New Zimbabwe.com

CAF Bans All Local Stadiums

By Sports Reporter

ZIMBABWE could soon face the embarrassing ordeal of having to play its upcoming 2021 international football home matches in neighbouring countries after the Confederation of African Football (CAF) found the National Sports Stadium and Bulawayo’s Barbourfields, among other major stadiums, as unsuitable for hosting international matches.

The CAF bombshell comes at a time the Warriors are set to take on the Desert Foxes of Algeria — the defending African champions — in a 2021 AFCON qualifier next month but their home match looks set to be played at a neutral venue unless ZIFA successfully appeals CAF’s decision.

ZIFA confirmed in a statement on Tuesday that CAF had notified the football governing body of its decision to bar the country’s stadiums from hosting international matches.

“The Zimbabwe Football Association (ZIFA) would like to inform the football fraternity and the nation that it has received correspondence from the Confederation of African Football that our stadiums do not meet Confederation of African Football (CAF) standards to host international matches,” ZIFA communications manager, Xolisani Gwesela said in a statement.

“Consequently, CAF has made a decision to bar ZIFA from using local stadiums in all upcoming international matches.”

The latest decision by CAF comes barely two months after the continental body inspected local football facilities before condemning the state of the National Sports Stadium and Mandava.

Barbourfields received a partial clearance to host international matches, with the inspectors demanding that the floodlights at the stadium be improved.

ZIFA revealed that no improvements have taken place at all local stadia which leaves the country facing the grim prospects of playing all its home matches outside the country.

“Stadium authorities were notified of CAF’s position and the urgent nature of the situation at hand. To date, neither of the three stadium authorities has requested us to invite CAF for another inspection, a position which CAF has said led to the decision to bar all three stadiums from hosting international matches.

“While ZIFA is engaging CAF with a view to appeal this decision, we have asked stadium authorities to send us commitment letters detailing timelines on work that needs to be done before CAF comes for another inspection. Once we receive such commitment, we will send to CAF,” ZIFA said.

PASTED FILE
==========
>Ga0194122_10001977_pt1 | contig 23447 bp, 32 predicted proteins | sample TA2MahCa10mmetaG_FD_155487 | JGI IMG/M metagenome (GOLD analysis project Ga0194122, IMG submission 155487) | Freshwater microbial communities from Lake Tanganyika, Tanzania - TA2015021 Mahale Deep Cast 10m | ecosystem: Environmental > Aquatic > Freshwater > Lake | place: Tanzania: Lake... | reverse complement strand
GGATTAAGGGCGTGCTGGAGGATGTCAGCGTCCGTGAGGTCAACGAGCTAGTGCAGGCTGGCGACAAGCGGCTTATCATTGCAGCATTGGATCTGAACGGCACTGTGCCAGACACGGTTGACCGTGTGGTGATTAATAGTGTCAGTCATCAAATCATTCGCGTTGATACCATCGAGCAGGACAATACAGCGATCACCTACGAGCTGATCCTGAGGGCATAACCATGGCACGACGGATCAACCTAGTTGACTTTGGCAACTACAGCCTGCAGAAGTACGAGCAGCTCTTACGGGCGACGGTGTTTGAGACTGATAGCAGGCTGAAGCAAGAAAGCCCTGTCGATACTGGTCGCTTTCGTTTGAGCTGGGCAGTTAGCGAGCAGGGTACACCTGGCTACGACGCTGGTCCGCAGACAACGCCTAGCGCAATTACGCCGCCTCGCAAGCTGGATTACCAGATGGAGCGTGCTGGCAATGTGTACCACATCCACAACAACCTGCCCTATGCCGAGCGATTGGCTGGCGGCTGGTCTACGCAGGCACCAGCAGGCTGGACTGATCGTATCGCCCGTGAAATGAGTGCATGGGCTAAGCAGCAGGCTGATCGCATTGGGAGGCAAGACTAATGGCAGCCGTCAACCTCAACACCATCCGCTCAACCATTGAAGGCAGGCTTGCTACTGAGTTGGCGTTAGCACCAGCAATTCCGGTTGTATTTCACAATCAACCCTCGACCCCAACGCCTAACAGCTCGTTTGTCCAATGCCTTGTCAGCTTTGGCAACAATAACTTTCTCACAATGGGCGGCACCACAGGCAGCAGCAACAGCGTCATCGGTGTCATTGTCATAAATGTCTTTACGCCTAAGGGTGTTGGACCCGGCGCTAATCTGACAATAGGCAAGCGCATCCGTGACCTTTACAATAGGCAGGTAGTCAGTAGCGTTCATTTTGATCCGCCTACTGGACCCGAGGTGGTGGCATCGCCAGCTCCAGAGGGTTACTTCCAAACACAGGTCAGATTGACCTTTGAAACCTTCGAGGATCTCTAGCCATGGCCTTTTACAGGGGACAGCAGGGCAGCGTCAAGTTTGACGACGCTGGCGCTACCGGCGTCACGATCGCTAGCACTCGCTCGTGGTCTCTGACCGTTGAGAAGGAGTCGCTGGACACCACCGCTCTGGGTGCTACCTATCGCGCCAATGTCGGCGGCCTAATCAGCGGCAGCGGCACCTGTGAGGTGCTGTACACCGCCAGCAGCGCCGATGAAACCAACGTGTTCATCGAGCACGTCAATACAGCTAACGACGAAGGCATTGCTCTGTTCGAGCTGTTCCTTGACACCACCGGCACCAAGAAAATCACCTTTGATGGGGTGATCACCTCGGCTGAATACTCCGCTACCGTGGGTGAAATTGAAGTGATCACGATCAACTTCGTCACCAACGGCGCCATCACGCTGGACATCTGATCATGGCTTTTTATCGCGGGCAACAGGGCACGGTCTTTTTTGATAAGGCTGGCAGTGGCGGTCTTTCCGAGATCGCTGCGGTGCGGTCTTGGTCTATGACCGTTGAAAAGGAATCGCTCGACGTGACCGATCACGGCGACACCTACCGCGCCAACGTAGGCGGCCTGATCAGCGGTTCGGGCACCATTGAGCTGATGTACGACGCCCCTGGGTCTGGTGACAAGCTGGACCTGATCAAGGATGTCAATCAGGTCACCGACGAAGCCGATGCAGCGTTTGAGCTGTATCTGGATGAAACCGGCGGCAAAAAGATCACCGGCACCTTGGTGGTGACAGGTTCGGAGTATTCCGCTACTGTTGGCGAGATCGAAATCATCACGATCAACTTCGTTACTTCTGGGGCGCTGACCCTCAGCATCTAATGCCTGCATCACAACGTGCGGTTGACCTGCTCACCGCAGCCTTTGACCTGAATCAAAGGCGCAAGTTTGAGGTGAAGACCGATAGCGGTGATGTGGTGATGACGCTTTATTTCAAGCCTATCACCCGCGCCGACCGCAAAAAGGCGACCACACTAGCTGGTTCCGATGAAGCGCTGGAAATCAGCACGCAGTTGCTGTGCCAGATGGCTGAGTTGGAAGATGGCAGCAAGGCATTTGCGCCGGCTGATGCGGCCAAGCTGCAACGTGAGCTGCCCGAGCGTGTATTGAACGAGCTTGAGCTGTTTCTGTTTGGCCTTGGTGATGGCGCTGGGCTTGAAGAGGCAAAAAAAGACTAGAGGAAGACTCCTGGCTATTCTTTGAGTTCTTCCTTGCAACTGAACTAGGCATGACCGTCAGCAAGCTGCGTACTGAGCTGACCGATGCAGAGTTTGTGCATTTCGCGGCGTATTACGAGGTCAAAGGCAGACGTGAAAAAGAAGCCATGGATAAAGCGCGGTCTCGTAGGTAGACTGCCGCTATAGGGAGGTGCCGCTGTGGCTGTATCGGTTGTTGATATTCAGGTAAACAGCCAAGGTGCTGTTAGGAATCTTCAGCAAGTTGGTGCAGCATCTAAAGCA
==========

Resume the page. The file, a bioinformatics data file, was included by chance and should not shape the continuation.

ZIFA added: “In this moment, we urge all stakeholders to work for a common cause for us to quickly right this wrong which takes away our sovereignty. We have been using stadiums which do not meet CAF and FIFA standards for a while now, but we need to put our heads together as a country to ensure that our stadiums are renovated to meet required standards.

“We unreservedly apologise to all football stakeholders for inconveniences that the decision has brought. We are hopeful that everyone who has influence to expedite the process of bringing our teams back home will do their part.”

The local football mother-body said it has started the process of looking for an alternative venue outside the country.

“Meanwhile, we have also started the process of looking for an alternative venue in neighbouring countries to host our upcoming matches.”

Zimbabwe will play Algeria on March 31 in the return fixture of the 2021 Africa Cup of Nations Group H back-to-back qualifier clashes.

The hardline stance by CAF comes at a time when authorities in Zimbabwe are facing a backlash because of the deteriorating standards of local sporting infrastructure.

The domestic league is facing uncertainty ahead of the new season as most of the stadiums do not meet the requirements.

Renovations are yet to start at the National Sports Stadium two months after the 60 000-seater stadium was banned.

The giant facility, which has suffered years of neglect, is managed by the Ministry of Local Government, while Barbourfields is owned by the Bulawayo City Council.